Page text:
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Sunday, April 15, 2007

It’s Elemental – Part 1

All animation is created by rendering a series of pictures in a sequence and displaying those pictures at a sufficient rate of speed so as to generate the phenomena called “persistence of vision”. One of a cartoon animator’s goals is to optically blend sequential images together to create the visual effect of continuous motion.

Pictures are composed of multiple picture elements

The individual pictures themselves can consist of a single visual element or a combination of many visual elements. In most animations, the pictures in the sequence, also referred to as the frames in the sequence, are constructed as compositions of many layered picture elements.

Traditionally, these picture elements are arranged in an overlapping layered stack lying flat under a photographic camera.

Each picture element traditionally was created individually on a clear transparent plastic sheet called a cell. The stacking order of the cells creates the visual effect of depth by allowing some picture elements to overlap other picture elements producing perspective in a 2D picture. In order to position each picture element’s cell relative to the other elements of that composite picture, there is the need for some means of element registration. And so each cell was pre-punched with several holes that could be aligned on a registration peg bar.

It is totally logical therefore that 2D software applications like Flash or Toon Boom Studio use the concept of “layers” to compose frames. Layers are just a way of describing a stacking or overlapping order. In Toon Boom layers are called elements. (more about the different kinds of element types later)

Going from the physical world to the virtual world

So as we make the transition from the physical world of hand drawn and photographed animation to the Toon Boom Studio virtual world of computer rendered animation, we need to carry forward virtual versions of many of the same tools that were used to produce photographic animations. In Toon Boom Studio, our picture elements or cells become our drawing elements or image elements, etc. as represented by the columns in the TBS exposure sheet.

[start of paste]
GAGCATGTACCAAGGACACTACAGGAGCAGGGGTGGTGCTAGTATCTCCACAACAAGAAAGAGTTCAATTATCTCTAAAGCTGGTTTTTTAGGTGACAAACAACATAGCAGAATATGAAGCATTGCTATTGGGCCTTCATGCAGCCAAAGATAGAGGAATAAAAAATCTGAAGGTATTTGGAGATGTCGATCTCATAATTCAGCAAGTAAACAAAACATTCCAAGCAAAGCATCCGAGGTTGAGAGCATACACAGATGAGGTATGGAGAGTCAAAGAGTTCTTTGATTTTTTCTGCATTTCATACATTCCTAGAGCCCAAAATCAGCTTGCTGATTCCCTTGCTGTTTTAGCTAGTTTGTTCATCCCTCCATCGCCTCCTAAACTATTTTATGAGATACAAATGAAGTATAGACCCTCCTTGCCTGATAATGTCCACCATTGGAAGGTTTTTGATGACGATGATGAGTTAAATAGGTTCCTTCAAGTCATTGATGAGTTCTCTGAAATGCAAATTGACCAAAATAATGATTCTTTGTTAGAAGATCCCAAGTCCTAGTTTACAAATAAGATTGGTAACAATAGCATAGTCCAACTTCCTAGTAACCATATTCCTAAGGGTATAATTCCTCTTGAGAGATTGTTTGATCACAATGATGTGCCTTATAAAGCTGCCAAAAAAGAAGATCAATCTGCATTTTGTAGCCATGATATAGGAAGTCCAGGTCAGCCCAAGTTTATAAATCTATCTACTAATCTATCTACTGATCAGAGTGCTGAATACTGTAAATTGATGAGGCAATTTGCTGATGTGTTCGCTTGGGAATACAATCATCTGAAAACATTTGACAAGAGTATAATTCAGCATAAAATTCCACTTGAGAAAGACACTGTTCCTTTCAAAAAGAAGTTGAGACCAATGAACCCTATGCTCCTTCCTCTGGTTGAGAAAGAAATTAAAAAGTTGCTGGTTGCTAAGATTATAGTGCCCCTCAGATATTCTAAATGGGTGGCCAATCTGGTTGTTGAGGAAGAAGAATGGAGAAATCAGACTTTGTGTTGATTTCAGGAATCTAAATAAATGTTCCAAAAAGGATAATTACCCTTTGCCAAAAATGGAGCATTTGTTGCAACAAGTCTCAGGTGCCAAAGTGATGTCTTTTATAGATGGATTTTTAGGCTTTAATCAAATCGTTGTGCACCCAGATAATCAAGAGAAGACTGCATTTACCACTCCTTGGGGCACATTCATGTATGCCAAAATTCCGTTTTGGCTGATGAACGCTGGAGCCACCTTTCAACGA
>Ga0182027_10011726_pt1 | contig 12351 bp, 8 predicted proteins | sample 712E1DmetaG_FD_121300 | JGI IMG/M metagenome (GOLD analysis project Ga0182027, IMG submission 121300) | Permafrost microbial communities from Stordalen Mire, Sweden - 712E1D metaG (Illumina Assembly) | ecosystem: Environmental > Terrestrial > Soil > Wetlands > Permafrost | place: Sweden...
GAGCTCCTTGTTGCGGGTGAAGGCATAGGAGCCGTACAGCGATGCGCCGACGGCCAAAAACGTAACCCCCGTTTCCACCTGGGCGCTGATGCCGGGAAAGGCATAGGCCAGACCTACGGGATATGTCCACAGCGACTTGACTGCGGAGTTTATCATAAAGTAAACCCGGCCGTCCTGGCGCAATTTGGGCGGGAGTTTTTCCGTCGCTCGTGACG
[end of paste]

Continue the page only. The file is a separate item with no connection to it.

By the way, the TBS exposure sheet itself is a virtual evolution of a similar picture organizational document used in traditional animation. Each element (layer) on the exposure sheet represents a specific level in the composite stacking order of each frame. And the individual picture elements that are contained in each individual exposure sheet element are in fact called cells. So reading across horizontally in the exposure sheet, we can view the stack of cells that makes up a single frame, and their relative positions correspond to their overlapping from the top to the bottom of the composite stack of cells. The top of the stack is to the reader’s far left and the bottom of the stack is to the reader’s far right in the TBS exposure sheet.

Planning layouts with field guides

With the TBS exposure sheet, we can describe which cells belong to which elements and we can show how those elements will be ordered in the composite stack for each frame. What about the relative positioning of elements in a frame? One way which evolved from traditional hand drawn animation production for determining relative positioning of picture elements in a frame is a device call a field guide or field grid.

Traditionally this field guide is a transparent sheet printed with a series of concentric rectangles displayed at increments of one-inch in width conforming to the standard 4:3 screen aspect ratio. Also indicated on this grid are the four horizontal plane directional reference points; North, South East and West. The function of the field guide is to provide a standard coordinate system so as to specify the area that the camera will be set up to render. It is also a vital aid to the animator in laying out a scene, working out the final composition of shots and in specifying any camera moves. In TBS the use of a simulated field guide means that if you have your hand drawn art scanned into the computer you will always be able to line up your artwork in Drawing View exactly the same way as you designed it on your drawing board. Essentially in animation, the viewable area under the camera can be expressed in terms of fields of view based on the optical distance from the camera to the art work. The closer the camera is positioned to the art work the smaller its field of view. Of course in the virtual world of TBS, we have no real way to create optical distance, so we can simulate it by scaling the size of our art work. The closer to the camera the larger we scale up our art work and the farther from the camera the smaller we scale down our art work. Scaling is therefore used to create the illusion of optical distance.

That’s all for this installment, more next time in It's Elemental - Part 2

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Blogger BobN said...

This is helpful! Since TBS carries forward the traditional terminology, it's nice to know what it means. Now I know why it's called an "exposure sheet."

June 15, 2007 at 12:55 PM  

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